WHEN I WAS growing up, rice meant one of two things: boiled Carolina long-grain or the boxes of steamed white rice that came with our take-out order. My mom would boil the long-grain rice with a pat of butter, water and a pinch of salt. I thought of rice as the side dish of desperation, meaning we were out of everything else. The only hint that rice could be so much more were the paellas and saffron-scented rice dishes we would get at the Spanish restaurants in Jersey City.
Enter cooking school, where my rice world opened up. I was introduced to my new friend, the rice pilaf. A chef’s choice mix of rice, broth, vegetables, herbs, spices and, sometimes, proteins, the pilaf took rice from an afterthought to the forefront. And my range of rices expanded: fragrant basmati and jasmine varieties, medium- and short-grain and a choice of white or brown.
The pilaf concept itself is simple. A basic pilaf starts with chopped onions sautéed in butter with a pinch of salt or oil (or both) until soft; rice is added and mixed until coated with the fat, then hot broth is added. The mixture is brought to a slow boil and can be finished on the stovetop or, better yet, in a 325-degree oven. From there, your imagination is the only limit. You can add vegetables, spices and meats. As for the rice, I’ve grown partial to basmati and jasmine rice varieties for my pilafs. For some pilafs I sauté the vegetables and then add them to the uncooked rice to finish cooking. If I’m using my rice cooker, I prefer to add the mix-ins after the rice is done. Whichever direction you choose, hold off on the fresh herbs until the last minute. Mix the chopped herbs with the finished rice just before serving to release the full aroma and keep the fresh taste.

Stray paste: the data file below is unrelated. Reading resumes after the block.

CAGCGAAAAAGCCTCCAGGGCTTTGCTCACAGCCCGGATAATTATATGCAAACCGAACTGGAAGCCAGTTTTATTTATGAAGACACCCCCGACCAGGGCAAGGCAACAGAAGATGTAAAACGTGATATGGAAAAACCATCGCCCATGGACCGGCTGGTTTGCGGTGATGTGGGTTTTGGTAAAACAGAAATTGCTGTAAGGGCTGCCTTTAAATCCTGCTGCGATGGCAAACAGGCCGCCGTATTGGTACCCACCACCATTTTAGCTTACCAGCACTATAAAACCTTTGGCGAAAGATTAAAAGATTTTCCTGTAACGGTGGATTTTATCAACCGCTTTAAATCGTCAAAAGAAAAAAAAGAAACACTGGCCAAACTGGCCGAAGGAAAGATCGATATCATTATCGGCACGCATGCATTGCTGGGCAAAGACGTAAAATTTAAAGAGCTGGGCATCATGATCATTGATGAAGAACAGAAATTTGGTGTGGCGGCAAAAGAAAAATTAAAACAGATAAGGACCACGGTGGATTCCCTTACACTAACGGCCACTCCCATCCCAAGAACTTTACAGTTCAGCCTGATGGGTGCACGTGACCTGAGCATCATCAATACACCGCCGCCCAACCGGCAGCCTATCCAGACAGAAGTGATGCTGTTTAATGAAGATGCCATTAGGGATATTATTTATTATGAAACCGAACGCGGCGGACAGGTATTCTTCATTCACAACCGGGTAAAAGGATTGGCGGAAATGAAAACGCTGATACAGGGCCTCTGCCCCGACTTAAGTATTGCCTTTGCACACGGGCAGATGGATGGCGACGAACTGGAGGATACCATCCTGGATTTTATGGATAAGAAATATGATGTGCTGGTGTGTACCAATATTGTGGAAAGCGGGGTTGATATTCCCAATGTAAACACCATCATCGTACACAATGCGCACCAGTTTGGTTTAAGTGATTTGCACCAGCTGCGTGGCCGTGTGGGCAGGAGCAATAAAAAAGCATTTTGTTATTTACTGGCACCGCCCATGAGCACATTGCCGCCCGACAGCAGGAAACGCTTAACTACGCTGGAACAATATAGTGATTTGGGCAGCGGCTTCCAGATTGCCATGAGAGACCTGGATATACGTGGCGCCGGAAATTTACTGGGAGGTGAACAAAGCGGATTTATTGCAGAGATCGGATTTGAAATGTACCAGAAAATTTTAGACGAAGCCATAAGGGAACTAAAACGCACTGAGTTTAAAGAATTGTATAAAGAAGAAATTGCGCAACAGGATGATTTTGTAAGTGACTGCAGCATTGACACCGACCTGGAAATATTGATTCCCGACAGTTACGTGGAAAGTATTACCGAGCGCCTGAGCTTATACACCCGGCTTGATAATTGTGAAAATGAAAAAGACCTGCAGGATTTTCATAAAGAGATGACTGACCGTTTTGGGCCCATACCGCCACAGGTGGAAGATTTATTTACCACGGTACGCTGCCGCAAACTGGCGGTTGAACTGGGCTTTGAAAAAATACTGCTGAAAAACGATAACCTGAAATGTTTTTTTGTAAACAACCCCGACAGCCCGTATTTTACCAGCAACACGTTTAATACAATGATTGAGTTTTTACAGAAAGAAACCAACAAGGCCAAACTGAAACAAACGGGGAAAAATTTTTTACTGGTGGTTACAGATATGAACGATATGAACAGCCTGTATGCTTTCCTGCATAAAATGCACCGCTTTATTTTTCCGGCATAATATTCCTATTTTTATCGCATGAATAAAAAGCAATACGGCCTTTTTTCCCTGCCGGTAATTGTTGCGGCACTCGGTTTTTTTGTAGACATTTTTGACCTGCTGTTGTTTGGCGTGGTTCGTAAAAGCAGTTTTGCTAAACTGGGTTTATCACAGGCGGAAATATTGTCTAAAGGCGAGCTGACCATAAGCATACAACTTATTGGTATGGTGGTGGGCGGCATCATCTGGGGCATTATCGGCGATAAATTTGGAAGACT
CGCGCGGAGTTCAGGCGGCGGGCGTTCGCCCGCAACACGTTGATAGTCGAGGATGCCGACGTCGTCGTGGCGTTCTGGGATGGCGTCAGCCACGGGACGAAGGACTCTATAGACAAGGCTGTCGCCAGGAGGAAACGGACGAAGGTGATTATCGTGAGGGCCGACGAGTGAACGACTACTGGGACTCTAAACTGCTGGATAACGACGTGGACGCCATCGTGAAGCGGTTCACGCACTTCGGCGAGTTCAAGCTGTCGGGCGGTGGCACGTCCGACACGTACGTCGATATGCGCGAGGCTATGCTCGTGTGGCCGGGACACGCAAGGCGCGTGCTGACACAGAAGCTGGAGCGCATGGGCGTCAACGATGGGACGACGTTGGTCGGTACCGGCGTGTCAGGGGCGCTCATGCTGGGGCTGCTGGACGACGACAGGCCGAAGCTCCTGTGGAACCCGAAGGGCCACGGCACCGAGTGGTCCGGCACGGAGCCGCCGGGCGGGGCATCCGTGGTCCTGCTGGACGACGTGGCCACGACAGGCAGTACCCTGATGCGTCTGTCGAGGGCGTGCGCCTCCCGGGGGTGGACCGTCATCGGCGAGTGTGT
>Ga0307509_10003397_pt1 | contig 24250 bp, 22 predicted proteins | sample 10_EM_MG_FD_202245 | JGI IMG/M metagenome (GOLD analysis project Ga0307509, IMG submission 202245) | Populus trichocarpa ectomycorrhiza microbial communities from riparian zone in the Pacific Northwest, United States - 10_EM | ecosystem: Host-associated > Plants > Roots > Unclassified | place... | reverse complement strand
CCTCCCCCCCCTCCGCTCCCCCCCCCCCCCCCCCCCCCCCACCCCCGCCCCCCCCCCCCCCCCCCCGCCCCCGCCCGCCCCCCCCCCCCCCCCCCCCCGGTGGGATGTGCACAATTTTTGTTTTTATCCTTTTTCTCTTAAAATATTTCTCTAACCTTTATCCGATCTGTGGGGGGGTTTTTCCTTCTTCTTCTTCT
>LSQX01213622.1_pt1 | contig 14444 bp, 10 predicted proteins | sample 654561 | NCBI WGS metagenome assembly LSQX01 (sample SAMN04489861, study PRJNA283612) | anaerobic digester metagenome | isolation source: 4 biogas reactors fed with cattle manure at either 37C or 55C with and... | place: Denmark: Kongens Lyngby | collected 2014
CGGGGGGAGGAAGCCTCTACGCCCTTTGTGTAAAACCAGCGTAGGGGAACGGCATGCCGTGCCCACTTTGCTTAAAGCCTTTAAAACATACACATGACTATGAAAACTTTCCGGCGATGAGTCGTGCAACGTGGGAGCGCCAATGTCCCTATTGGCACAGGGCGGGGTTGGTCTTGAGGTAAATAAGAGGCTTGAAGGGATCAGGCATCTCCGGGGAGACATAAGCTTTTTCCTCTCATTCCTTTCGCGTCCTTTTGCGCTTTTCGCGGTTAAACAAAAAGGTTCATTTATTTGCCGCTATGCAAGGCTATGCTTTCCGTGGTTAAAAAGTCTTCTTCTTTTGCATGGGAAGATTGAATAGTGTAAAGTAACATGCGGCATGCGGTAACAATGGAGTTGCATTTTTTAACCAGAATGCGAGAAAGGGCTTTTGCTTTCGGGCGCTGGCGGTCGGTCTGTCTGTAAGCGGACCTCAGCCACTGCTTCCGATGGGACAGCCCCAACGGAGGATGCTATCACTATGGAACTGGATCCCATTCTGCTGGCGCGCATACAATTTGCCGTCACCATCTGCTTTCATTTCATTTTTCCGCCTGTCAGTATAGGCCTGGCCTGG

Here are examples of two methods:
Rice Cooker Brown Basmati Pilaf With Carrots and Parsnips: Cook the brown basmati with broth (chicken or vegetable) and a little salt in the rice cooker. While the rice is cooking, sauté diced onions, carrot and parsnip in olive oil with salt and pepper to taste. When the rice is done, mix with the sautéed vegetables and serve alongside roast chicken or turkey, or just enjoy as is.
Jambalaya-Inspired Jasmine Pilaf With Chicken, Andouille Sausage and Peas: In a large, shallow, oven-safe pan, sauté thinly sliced smoked andouille sausage with diced onion and a little olive oil until the onion is soft and the andouille pieces lightly browned. Add the rice (I use Goya-brand jasmine) and stir to coat the rice. Add diced cooked chicken and chicken broth. Stir everything together and let the broth come to a slow boil. Cover and transfer to a 325-degree oven. Cook for the time recommended on the rice package. Let the pilaf rest for 10 minutes after removing from the oven. While the rice rests, cook the frozen peas. When the rice is ready, mix in the peas and serve.
—Stephanie Witt Sedgwick
LittleBird “Stephanie Cooks” is former Recipe Editor for the Washington Post Food section. She shares her ideas for hacking dinner every week.